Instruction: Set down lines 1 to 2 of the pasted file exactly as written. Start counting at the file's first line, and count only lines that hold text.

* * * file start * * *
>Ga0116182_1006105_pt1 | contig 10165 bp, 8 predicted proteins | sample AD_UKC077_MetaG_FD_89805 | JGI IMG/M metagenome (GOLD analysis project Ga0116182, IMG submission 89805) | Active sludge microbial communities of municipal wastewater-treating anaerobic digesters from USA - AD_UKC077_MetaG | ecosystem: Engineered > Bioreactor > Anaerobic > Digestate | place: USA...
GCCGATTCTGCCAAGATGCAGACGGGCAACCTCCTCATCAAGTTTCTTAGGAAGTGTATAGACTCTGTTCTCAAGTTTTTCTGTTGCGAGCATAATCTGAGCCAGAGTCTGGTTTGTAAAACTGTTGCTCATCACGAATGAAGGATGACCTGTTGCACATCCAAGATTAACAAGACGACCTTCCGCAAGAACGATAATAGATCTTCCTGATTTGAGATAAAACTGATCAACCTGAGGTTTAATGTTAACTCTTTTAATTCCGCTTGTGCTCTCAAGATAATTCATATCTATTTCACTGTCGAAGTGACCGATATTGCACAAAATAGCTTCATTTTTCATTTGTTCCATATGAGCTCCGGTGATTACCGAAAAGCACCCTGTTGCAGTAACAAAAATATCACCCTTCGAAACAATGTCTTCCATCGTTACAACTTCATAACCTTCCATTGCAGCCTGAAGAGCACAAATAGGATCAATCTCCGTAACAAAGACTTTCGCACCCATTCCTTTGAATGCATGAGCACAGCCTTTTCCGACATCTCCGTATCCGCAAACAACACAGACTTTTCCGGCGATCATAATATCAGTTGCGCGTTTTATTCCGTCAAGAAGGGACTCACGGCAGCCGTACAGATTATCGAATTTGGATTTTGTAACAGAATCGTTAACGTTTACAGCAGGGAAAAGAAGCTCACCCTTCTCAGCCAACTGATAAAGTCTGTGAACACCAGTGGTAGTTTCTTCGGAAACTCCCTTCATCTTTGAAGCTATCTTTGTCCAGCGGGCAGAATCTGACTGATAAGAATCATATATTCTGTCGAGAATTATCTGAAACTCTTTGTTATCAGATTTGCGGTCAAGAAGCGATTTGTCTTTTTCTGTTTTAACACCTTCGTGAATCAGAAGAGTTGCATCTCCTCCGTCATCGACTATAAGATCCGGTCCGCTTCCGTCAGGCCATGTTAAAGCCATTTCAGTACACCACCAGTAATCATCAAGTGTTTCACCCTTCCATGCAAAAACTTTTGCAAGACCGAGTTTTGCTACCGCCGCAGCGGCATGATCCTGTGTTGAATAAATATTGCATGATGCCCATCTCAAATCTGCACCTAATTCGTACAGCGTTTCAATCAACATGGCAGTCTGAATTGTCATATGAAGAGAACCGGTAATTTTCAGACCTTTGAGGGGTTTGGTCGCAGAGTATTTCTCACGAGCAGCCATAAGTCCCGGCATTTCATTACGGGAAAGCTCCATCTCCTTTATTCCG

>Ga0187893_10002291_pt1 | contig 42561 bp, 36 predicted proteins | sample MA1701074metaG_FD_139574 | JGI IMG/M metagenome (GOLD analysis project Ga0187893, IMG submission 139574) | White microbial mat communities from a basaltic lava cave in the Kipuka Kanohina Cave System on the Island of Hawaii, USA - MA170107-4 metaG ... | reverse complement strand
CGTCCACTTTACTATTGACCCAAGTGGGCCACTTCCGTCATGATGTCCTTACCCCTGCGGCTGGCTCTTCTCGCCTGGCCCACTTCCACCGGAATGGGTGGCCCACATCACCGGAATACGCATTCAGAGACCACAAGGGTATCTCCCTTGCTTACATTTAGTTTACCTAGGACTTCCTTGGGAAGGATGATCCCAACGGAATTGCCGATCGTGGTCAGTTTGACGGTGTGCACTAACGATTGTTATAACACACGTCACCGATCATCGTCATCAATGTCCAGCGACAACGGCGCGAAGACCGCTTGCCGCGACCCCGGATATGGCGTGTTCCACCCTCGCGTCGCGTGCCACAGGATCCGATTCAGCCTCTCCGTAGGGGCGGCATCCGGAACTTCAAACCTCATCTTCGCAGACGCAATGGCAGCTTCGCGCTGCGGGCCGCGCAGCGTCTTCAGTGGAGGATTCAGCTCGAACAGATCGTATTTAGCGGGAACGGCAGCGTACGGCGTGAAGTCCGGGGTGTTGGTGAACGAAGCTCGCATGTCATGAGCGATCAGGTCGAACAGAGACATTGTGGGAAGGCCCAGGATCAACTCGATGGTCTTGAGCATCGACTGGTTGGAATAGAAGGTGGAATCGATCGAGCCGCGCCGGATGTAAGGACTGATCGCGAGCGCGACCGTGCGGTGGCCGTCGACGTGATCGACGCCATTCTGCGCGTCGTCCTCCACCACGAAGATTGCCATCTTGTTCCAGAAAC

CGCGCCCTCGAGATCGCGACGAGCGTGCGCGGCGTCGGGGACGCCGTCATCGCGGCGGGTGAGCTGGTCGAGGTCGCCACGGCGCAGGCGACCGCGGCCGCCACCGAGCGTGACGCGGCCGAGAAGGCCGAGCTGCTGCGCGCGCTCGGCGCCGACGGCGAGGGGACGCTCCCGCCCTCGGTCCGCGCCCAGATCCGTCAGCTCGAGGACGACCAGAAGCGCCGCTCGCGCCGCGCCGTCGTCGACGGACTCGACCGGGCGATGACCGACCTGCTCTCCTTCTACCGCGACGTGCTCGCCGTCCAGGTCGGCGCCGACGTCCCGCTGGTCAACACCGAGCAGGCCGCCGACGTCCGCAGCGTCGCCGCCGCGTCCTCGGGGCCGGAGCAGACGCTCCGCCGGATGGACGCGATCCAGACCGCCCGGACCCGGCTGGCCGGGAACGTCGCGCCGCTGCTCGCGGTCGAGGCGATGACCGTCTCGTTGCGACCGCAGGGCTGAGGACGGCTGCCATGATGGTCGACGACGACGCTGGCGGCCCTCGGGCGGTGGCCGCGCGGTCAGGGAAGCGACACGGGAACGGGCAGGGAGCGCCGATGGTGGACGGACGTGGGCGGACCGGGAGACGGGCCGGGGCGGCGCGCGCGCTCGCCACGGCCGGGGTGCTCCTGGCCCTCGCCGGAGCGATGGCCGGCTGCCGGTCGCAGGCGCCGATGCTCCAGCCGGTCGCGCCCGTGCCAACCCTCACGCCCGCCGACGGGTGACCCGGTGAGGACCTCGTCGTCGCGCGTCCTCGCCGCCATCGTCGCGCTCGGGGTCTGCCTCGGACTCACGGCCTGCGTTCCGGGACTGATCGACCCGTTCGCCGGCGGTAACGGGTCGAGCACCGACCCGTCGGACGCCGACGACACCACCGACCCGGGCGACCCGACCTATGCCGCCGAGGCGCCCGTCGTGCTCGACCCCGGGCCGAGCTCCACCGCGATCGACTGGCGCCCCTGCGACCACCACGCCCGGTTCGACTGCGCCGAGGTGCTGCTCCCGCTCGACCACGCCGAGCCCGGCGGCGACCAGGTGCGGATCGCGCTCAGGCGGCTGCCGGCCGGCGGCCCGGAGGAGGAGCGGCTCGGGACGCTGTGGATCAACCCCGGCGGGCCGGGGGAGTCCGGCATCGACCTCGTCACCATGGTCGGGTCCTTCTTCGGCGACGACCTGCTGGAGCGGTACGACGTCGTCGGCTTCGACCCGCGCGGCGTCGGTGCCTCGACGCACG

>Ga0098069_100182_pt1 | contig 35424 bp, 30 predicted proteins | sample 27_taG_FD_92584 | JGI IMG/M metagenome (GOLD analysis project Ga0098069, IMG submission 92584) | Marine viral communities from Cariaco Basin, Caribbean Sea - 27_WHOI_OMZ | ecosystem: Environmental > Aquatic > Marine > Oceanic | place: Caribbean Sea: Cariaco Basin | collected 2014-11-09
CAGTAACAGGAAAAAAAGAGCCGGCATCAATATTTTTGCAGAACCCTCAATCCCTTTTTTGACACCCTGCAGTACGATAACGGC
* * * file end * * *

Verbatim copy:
>Ga0116182_1006105_pt1 | contig 10165 bp, 8 predicted proteins | sample AD_UKC077_MetaG_FD_89805 | JGI IMG/M metagenome (GOLD analysis project Ga0116182, IMG submission 89805) | Active sludge microbial communities of municipal wastewater-treating anaerobic digesters from USA - AD_UKC077_MetaG | ecosystem: Engineered > Bioreactor > Anaerobic > Digestate | place: USA...
GCCGATTCTGCCAAGATGCAGACGGGCAACCTCCTCATCAAGTTTCTTAGGAAGTGTATAGACTCTGTTCTCAAGTTTTTCTGTTGCGAGCATAATCTGAGCCAGAGTCTGGTTTGTAAAACTGTTGCTCATCACGAATGAAGGATGACCTGTTGCACATCCAAGATTAACAAGACGACCTTCCGCAAGAACGATAATAGATCTTCCTGATTTGAGATAAAACTGATCAACCTGAGGTTTAATGTTAACTCTTTTAATTCCGCTTGTGCTCTCAAGATAATTCATATCTATTTCACTGTCGAAGTGACCGATATTGCACAAAATAGCTTCATTTTTCATTTGTTCCATATGAGCTCCGGTGATTACCGAAAAGCACCCTGTTGCAGTAACAAAAATATCACCCTTCGAAACAATGTCTTCCATCGTTACAACTTCATAACCTTCCATTGCAGCCTGAAGAGCACAAATAGGATCAATCTCCGTAACAAAGACTTTCGCACCCATTCCTTTGAATGCATGAGCACAGCCTTTTCCGACATCTCCGTATCCGCAAACAACACAGACTTTTCCGGCGATCATAATATCAGTTGCGCGTTTTATTCCGTCAAGAAGGGACTCACGGCAGCCGTACAGATTATCGAATTTGGATTTTGTAACAGAATCGTTAACGTTTACAGCAGGGAAAAGAAGCTCACCCTTCTCAGCCAACTGATAAAGTCTGTGAACACCAGTGGTAGTTTCTTCGGAAACTCCCTTCATCTTTGAAGCTATCTTTGTCCAGCGGGCAGAATCTGACTGATAAGAATCATATATTCTGTCGAGAATTATCTGAAACTCTTTGTTATCAGATTTGCGGTCAAGAAGCGATTTGTCTTTTTCTGTTTTAACACCTTCGTGAATCAGAAGAGTTGCATCTCCTCCGTCATCGACTATAAGATCCGGTCCGCTTCCGTCAGGCCATGTTAAAGCCATTTCAGTACACCACCAGTAATCATCAAGTGTTTCACCCTTCCATGCAAAAACTTTTGCAAGACCGAGTTTTGCTACCGCCGCAGCGGCATGATCCTGTGTTGAATAAATATTGCATGATGCCCATCTCAAATCTGCACCTAATTCGTACAGCGTTTCAATCAACATGGCAGTCTGAATTGTCATATGAAGAGAACCGGTAATTTTCAGACCTTTGAGGGGTTTGGTCGCAGAGTATTTCTCACGAGCAGCCATAAGTCCCGGCATTTCATTACGGGAAAGCTCCATCTCCTTTATTCCG